Some hon. gentlemen
have objected, and objected very strongly, to our raising a campaign fund by voluntary contributions. Those of us on the cross benches seem to be a thorn in the flesh of hon. gentlemen opposite. Our presence in this Chamber must occasion them great pain judging from the agonizing groans which they emit from time to time.
In criticizing our method of collecting money to meet election expenses the hon. member for East Peterborough (Mr. Sex-smith) declared it was disgraceful and very humiliating to see the farmers' organization collecting funds voluntarily and publicly, and he spoke of going around with a basket for these funds. Well, all I can say is, the farmers in East Peterborough must have contributed very lavishly when it required a basket to hold the collection. Hon. gentlemen opposite, if they are sincere, must also object to the method of raising funds for the Forward Movement in connection with the churches. As I say that was a Forward Movement, and ours is a Forward Movement also.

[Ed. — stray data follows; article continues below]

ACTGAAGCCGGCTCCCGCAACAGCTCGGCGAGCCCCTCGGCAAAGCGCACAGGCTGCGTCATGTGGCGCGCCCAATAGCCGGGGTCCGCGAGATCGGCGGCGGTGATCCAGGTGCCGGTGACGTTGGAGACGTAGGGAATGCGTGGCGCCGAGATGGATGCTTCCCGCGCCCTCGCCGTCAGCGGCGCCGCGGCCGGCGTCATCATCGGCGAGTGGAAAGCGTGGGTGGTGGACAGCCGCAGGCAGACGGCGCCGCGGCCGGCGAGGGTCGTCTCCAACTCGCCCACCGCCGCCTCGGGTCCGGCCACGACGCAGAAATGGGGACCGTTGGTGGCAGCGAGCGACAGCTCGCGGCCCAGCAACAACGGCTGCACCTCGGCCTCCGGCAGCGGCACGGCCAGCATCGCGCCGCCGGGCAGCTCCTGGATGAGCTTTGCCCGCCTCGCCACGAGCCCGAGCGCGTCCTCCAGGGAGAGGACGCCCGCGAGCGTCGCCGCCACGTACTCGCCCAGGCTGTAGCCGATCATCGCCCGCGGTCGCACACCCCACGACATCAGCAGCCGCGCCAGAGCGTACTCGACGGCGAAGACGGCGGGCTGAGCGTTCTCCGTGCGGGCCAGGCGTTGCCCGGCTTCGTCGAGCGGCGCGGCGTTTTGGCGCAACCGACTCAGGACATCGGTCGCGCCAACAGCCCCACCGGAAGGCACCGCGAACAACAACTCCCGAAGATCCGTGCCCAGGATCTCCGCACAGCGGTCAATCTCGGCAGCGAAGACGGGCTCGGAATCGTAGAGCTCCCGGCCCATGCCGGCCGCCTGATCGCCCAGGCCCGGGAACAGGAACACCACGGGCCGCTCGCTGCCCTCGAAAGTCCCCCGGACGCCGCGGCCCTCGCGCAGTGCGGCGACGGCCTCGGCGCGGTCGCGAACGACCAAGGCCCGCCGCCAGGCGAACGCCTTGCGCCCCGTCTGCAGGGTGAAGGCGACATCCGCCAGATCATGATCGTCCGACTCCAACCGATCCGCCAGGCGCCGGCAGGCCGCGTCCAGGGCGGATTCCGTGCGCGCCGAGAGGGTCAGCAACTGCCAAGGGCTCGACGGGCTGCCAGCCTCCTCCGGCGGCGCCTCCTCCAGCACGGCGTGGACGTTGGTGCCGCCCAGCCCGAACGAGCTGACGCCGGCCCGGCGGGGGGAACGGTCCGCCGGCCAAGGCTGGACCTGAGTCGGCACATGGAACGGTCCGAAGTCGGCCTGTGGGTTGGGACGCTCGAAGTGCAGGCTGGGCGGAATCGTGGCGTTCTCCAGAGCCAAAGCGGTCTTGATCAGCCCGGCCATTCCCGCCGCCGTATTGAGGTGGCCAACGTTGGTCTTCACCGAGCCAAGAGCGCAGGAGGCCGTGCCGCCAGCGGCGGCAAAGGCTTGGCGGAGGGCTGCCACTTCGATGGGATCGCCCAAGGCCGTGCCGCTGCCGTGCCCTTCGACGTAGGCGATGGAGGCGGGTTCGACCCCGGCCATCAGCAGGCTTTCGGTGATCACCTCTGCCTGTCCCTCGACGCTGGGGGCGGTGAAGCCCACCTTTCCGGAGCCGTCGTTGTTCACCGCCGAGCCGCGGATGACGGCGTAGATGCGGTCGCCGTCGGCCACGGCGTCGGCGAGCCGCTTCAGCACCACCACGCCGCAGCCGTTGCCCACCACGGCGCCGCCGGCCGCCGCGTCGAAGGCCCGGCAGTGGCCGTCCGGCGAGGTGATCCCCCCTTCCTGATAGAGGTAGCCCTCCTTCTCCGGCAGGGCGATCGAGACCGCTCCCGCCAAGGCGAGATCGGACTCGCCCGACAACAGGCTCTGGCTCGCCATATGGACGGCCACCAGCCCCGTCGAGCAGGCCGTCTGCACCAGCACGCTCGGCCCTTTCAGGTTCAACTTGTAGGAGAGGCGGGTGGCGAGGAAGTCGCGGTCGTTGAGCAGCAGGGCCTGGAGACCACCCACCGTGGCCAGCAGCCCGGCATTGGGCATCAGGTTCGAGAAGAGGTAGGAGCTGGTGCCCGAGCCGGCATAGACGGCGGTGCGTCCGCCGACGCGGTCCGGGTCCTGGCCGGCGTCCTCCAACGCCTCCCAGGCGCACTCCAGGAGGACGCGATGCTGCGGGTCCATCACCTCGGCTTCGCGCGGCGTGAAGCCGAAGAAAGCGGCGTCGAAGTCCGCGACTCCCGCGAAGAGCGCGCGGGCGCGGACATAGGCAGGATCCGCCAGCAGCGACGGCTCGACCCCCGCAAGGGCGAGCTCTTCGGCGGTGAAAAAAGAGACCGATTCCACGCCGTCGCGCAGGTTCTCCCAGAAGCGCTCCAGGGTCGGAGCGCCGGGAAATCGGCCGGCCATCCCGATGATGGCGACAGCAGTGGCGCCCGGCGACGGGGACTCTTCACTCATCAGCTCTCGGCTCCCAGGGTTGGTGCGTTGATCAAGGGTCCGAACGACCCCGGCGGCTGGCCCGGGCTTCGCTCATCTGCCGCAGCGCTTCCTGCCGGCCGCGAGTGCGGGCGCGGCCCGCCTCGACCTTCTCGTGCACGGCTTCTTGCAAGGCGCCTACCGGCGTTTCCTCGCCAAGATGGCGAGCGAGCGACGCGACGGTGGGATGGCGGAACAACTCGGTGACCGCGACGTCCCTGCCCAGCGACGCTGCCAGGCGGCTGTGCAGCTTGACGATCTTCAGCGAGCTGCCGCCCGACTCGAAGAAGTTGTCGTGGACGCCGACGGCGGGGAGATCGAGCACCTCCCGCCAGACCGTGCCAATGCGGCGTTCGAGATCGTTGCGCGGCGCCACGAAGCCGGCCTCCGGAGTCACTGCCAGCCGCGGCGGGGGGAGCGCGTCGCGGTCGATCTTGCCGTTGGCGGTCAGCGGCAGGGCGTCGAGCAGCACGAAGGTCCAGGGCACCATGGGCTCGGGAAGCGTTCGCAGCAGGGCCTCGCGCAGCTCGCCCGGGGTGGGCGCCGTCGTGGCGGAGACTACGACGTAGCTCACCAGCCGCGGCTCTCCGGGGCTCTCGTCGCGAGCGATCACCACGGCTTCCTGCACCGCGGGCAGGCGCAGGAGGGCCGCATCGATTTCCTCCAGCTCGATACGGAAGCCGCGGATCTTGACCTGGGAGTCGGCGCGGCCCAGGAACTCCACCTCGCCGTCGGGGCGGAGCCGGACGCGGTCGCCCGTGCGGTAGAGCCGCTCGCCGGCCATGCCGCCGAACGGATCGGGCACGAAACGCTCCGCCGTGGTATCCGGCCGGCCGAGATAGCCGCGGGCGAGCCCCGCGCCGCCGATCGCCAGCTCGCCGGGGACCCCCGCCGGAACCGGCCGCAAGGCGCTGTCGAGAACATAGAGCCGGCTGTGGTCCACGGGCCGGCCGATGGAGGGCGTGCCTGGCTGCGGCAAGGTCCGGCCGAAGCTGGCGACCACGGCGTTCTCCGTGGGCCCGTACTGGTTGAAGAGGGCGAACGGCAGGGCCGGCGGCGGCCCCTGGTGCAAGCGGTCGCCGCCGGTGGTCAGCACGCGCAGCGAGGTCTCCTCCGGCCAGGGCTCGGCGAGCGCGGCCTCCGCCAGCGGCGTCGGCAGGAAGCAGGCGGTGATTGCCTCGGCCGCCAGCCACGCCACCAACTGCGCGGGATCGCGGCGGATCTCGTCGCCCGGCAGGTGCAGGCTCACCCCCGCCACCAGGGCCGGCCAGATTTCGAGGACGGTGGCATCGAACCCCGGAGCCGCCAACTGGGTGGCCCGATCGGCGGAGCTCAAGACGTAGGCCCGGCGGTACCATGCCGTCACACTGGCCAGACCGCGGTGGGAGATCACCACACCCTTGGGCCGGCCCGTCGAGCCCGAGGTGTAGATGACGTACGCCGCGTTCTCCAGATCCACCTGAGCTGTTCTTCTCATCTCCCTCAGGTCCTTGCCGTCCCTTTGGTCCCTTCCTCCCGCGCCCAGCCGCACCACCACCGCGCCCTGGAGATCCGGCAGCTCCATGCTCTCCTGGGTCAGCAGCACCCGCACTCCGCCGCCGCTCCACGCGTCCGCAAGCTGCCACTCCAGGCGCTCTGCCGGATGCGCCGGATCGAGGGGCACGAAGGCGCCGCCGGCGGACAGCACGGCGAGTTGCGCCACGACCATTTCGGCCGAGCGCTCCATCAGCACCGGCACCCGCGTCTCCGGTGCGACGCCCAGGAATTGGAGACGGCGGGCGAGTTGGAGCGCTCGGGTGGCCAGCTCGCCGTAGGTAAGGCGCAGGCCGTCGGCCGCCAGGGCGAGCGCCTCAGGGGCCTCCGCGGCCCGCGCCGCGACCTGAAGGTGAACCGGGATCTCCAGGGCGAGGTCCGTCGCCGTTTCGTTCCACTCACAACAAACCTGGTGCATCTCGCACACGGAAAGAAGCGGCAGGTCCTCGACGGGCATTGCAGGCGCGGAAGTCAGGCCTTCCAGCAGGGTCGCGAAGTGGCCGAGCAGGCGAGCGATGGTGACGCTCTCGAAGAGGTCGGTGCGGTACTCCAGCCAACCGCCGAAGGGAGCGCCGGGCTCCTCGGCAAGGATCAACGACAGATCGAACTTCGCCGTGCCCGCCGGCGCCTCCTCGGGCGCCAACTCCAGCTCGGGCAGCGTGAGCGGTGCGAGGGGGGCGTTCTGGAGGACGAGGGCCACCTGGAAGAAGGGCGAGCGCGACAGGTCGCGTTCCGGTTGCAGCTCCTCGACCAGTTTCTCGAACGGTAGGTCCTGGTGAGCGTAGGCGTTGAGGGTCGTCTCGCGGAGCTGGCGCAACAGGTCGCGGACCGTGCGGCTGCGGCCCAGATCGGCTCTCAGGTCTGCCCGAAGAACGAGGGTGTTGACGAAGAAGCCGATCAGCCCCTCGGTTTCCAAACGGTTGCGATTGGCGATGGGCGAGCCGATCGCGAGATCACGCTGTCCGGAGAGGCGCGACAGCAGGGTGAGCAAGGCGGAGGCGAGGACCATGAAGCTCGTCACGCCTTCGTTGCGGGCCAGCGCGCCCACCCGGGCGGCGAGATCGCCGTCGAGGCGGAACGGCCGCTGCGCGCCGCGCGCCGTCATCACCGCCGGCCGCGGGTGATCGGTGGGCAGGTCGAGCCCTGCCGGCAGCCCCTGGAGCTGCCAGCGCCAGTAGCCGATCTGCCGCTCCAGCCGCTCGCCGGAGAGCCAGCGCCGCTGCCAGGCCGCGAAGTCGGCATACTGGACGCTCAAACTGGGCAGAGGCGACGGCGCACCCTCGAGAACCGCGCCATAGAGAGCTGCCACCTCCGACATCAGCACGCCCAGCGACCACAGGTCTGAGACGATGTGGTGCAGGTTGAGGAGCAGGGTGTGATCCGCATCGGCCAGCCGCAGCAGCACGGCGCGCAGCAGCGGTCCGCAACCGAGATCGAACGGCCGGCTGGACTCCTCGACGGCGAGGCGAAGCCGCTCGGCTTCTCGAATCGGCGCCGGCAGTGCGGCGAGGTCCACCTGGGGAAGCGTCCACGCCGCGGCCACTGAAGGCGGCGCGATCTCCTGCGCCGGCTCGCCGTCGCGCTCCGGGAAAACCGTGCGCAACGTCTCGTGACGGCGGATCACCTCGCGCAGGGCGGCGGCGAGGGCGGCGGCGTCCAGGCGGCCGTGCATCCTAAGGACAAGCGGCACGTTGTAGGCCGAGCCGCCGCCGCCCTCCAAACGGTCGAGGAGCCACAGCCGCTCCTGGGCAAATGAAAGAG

I am very sorry to think that the few members in our little parliamentary group have caused hon. gentlemen opposite so much annoyance. At the same time we cannot help it. We were elected just as they were by the votes of the people in the ridings that we represent, and consequently we have as much right to our seats in this Chamber as have the hon. members who have been indulging in the criticisms referred to. We are only a small group as yet, and there are always some bullies who will abuse the small boy, but the time comes when the small boy reaches manhood. This "small boy,'' if I may speak of our party as such, will eventually grow up and take the places of hon. gentlemen opposite. Our representatives have commenced to arrive and they are still coming.
It was suggested during the discussion that these men who gave subscriptions were buying votes. I must say that I never before heard of a man buying his own vote with his own money.
I will not occupy any further time of the committee, except to say in closing that all hon. gentlemen opposite need to do is to keep on abusing the farmers, because we are thriving on that abuse. My advice to them is to keep on putting up all the obstacles they possibly can in our path; they are only, driving the nails deeper into their own political coffins.
DMr. Halbert. 1